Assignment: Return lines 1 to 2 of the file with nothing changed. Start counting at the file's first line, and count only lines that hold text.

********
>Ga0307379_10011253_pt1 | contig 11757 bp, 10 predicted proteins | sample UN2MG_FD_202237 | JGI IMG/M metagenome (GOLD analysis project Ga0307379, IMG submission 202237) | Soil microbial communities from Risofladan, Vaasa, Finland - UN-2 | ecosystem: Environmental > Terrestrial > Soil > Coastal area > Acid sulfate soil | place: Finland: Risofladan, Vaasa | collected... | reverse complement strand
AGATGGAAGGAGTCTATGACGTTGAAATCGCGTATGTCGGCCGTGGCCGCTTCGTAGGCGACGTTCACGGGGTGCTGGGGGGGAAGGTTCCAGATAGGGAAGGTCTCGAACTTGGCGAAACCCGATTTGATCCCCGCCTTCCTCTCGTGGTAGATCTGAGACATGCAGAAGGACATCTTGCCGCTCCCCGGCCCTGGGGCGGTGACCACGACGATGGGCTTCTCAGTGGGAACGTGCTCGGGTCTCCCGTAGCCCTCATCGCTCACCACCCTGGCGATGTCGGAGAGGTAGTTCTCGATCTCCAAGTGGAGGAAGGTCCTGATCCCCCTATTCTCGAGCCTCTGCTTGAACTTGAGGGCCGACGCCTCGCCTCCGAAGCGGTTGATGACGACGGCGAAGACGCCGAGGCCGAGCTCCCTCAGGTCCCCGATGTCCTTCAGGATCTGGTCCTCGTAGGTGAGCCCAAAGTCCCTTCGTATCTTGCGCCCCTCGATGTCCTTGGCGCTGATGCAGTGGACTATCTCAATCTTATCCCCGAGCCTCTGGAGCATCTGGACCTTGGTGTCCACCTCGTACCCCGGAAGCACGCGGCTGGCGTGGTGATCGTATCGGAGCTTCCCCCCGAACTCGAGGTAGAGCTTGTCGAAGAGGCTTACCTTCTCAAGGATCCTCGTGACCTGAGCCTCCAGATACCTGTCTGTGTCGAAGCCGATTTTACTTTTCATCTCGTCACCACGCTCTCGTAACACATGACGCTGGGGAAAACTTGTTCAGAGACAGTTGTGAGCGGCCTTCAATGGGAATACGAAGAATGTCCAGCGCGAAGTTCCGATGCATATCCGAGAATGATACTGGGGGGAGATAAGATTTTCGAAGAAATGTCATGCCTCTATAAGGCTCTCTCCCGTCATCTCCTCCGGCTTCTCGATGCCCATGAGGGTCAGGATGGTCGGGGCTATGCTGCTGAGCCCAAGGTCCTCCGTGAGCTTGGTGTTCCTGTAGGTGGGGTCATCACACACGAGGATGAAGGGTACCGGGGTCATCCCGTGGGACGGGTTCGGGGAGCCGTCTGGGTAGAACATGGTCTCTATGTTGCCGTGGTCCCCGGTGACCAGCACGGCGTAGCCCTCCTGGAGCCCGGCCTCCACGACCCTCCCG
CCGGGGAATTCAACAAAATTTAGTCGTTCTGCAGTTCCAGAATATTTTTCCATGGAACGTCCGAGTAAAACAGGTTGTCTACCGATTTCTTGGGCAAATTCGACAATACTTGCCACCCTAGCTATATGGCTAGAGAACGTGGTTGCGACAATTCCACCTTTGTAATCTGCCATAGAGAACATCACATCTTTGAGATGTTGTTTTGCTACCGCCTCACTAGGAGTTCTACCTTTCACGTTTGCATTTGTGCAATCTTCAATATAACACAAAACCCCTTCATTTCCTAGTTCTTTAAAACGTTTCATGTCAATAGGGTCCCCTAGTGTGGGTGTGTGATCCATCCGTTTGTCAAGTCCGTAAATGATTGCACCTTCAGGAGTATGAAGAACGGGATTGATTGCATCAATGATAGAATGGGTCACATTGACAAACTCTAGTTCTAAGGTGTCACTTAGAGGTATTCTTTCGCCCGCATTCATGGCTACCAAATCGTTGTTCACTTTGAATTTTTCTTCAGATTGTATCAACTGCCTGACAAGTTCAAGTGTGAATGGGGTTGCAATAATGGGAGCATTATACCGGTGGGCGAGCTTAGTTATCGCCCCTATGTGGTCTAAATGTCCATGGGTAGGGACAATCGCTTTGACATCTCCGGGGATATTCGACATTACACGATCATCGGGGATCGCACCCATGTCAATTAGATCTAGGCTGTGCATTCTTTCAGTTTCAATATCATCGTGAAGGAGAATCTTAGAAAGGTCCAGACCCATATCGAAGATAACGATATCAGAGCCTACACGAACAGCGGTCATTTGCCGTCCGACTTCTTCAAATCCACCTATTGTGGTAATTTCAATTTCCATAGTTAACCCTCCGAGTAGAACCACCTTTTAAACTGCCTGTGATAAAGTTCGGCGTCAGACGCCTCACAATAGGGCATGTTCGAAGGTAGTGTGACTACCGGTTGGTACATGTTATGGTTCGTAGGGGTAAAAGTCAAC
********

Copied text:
>Ga0307379_10011253_pt1 | contig 11757 bp, 10 predicted proteins | sample UN2MG_FD_202237 | JGI IMG/M metagenome (GOLD analysis project Ga0307379, IMG submission 202237) | Soil microbial communities from Risofladan, Vaasa, Finland - UN-2 | ecosystem: Environmental > Terrestrial > Soil > Coastal area > Acid sulfate soil | place: Finland: Risofladan, Vaasa | collected... | reverse complement strand
AGATGGAAGGAGTCTATGACGTTGAAATCGCGTATGTCGGCCGTGGCCGCTTCGTAGGCGACGTTCACGGGGTGCTGGGGGGGAAGGTTCCAGATAGGGAAGGTCTCGAACTTGGCGAAACCCGATTTGATCCCCGCCTTCCTCTCGTGGTAGATCTGAGACATGCAGAAGGACATCTTGCCGCTCCCCGGCCCTGGGGCGGTGACCACGACGATGGGCTTCTCAGTGGGAACGTGCTCGGGTCTCCCGTAGCCCTCATCGCTCACCACCCTGGCGATGTCGGAGAGGTAGTTCTCGATCTCCAAGTGGAGGAAGGTCCTGATCCCCCTATTCTCGAGCCTCTGCTTGAACTTGAGGGCCGACGCCTCGCCTCCGAAGCGGTTGATGACGACGGCGAAGACGCCGAGGCCGAGCTCCCTCAGGTCCCCGATGTCCTTCAGGATCTGGTCCTCGTAGGTGAGCCCAAAGTCCCTTCGTATCTTGCGCCCCTCGATGTCCTTGGCGCTGATGCAGTGGACTATCTCAATCTTATCCCCGAGCCTCTGGAGCATCTGGACCTTGGTGTCCACCTCGTACCCCGGAAGCACGCGGCTGGCGTGGTGATCGTATCGGAGCTTCCCCCCGAACTCGAGGTAGAGCTTGTCGAAGAGGCTTACCTTCTCAAGGATCCTCGTGACCTGAGCCTCCAGATACCTGTCTGTGTCGAAGCCGATTTTACTTTTCATCTCGTCACCACGCTCTCGTAACACATGACGCTGGGGAAAACTTGTTCAGAGACAGTTGTGAGCGGCCTTCAATGGGAATACGAAGAATGTCCAGCGCGAAGTTCCGATGCATATCCGAGAATGATACTGGGGGGAGATAAGATTTTCGAAGAAATGTCATGCCTCTATAAGGCTCTCTCCCGTCATCTCCTCCGGCTTCTCGATGCCCATGAGGGTCAGGATGGTCGGGGCTATGCTGCTGAGCCCAAGGTCCTCCGTGAGCTTGGTGTTCCTGTAGGTGGGGTCATCACACACGAGGATGAAGGGTACCGGGGTCATCCCGTGGGACGGGTTCGGGGAGCCGTCTGGGTAGAACATGGTCTCTATGTTGCCGTGGTCCCCGGTGACCAGCACGGCGTAGCCCTCCTGGAGCCCGGCCTCCACGACCCTCCCG